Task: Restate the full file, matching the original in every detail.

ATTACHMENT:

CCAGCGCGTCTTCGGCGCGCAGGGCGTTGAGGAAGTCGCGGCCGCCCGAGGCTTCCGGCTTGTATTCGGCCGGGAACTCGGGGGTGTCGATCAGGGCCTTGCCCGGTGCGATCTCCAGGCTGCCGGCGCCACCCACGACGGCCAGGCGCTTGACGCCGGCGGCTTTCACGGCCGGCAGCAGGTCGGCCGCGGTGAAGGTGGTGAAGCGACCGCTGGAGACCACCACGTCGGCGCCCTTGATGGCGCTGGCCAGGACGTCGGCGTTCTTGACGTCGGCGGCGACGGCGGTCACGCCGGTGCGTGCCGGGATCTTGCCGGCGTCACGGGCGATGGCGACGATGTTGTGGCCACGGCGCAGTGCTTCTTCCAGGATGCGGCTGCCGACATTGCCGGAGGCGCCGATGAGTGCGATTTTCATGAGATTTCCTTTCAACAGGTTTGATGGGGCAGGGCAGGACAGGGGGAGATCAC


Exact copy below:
CCAGCGCGTCTTCGGCGCGCAGGGCGTTGAGGAAGTCGCGGCCGCCCGAGGCTTCCGGCTTGTATTCGGCCGGGAACTCGGGGGTGTCGATCAGGGCCTTGCCCGGTGCGATCTCCAGGCTGCCGGCGCCACCCACGACGGCCAGGCGCTTGACGCCGGCGGCTTTCACGGCCGGCAGCAGGTCGGCCGCGGTGAAGGTGGTGAAGCGACCGCTGGAGACCACCACGTCGGCGCCCTTGATGGCGCTGGCCAGGACGTCGGCGTTCTTGACGTCGGCGGCGACGGCGGTCACGCCGGTGCGTGCCGGGATCTTGCCGGCGTCACGGGCGATGGCGACGATGTTGTGGCCACGGCGCAGTGCTTCTTCCAGGATGCGGCTGCCGACATTGCCGGAGGCGCCGATGAGTGCGATTTTCATGAGATTTCCTTTCAACAGGTTTGATGGGGCAGGGCAGGACAGGGGGAGATCAC